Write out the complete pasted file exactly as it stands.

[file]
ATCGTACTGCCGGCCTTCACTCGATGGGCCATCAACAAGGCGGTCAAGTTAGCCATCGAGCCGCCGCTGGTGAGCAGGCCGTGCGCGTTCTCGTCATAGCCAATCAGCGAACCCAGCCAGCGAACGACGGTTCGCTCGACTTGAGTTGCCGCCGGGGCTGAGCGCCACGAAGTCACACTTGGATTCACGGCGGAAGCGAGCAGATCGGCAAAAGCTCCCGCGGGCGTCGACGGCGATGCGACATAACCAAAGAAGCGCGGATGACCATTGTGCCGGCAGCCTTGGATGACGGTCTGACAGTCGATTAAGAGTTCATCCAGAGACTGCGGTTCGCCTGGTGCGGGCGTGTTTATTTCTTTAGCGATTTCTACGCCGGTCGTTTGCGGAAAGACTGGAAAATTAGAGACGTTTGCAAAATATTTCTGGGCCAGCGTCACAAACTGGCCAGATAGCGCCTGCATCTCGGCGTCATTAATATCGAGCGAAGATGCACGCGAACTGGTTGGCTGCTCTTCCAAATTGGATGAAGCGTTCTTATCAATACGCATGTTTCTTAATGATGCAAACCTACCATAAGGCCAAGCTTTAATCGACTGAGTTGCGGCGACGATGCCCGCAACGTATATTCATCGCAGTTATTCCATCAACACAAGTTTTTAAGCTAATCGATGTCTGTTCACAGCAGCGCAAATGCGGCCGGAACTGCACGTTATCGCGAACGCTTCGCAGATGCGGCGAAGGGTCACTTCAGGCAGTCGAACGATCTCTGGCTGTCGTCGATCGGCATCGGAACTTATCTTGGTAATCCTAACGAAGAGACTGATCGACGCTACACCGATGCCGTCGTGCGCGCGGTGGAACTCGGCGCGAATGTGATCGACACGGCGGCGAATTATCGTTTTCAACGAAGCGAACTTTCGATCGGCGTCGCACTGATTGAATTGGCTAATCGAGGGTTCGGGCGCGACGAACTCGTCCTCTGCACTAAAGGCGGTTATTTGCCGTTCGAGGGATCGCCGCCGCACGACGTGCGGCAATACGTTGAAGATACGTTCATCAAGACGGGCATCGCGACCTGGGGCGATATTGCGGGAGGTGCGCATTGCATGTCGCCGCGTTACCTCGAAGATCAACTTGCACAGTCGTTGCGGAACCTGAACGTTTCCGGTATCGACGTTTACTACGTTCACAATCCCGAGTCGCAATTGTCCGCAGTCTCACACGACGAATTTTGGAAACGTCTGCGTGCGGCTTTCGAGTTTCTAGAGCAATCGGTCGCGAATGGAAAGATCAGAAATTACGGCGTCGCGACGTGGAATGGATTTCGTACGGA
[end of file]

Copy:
ATCGTACTGCCGGCCTTCACTCGATGGGCCATCAACAAGGCGGTCAAGTTAGCCATCGAGCCGCCGCTGGTGAGCAGGCCGTGCGCGTTCTCGTCATAGCCAATCAGCGAACCCAGCCAGCGAACGACGGTTCGCTCGACTTGAGTTGCCGCCGGGGCTGAGCGCCACGAAGTCACACTTGGATTCACGGCGGAAGCGAGCAGATCGGCAAAAGCTCCCGCGGGCGTCGACGGCGATGCGACATAACCAAAGAAGCGCGGATGACCATTGTGCCGGCAGCCTTGGATGACGGTCTGACAGTCGATTAAGAGTTCATCCAGAGACTGCGGTTCGCCTGGTGCGGGCGTGTTTATTTCTTTAGCGATTTCTACGCCGGTCGTTTGCGGAAAGACTGGAAAATTAGAGACGTTTGCAAAATATTTCTGGGCCAGCGTCACAAACTGGCCAGATAGCGCCTGCATCTCGGCGTCATTAATATCGAGCGAAGATGCACGCGAACTGGTTGGCTGCTCTTCCAAATTGGATGAAGCGTTCTTATCAATACGCATGTTTCTTAATGATGCAAACCTACCATAAGGCCAAGCTTTAATCGACTGAGTTGCGGCGACGATGCCCGCAACGTATATTCATCGCAGTTATTCCATCAACACAAGTTTTTAAGCTAATCGATGTCTGTTCACAGCAGCGCAAATGCGGCCGGAACTGCACGTTATCGCGAACGCTTCGCAGATGCGGCGAAGGGTCACTTCAGGCAGTCGAACGATCTCTGGCTGTCGTCGATCGGCATCGGAACTTATCTTGGTAATCCTAACGAAGAGACTGATCGACGCTACACCGATGCCGTCGTGCGCGCGGTGGAACTCGGCGCGAATGTGATCGACACGGCGGCGAATTATCGTTTTCAACGAAGCGAACTTTCGATCGGCGTCGCACTGATTGAATTGGCTAATCGAGGGTTCGGGCGCGACGAACTCGTCCTCTGCACTAAAGGCGGTTATTTGCCGTTCGAGGGATCGCCGCCGCACGACGTGCGGCAATACGTTGAAGATACGTTCATCAAGACGGGCATCGCGACCTGGGGCGATATTGCGGGAGGTGCGCATTGCATGTCGCCGCGTTACCTCGAAGATCAACTTGCACAGTCGTTGCGGAACCTGAACGTTTCCGGTATCGACGTTTACTACGTTCACAATCCCGAGTCGCAATTGTCCGCAGTCTCACACGACGAATTTTGGAAACGTCTGCGTGCGGCTTTCGAGTTTCTAGAGCAATCGGTCGCGAATGGAAAGATCAGAAATTACGGCGTCGCGACGTGGAATGGATTTCGTACGGA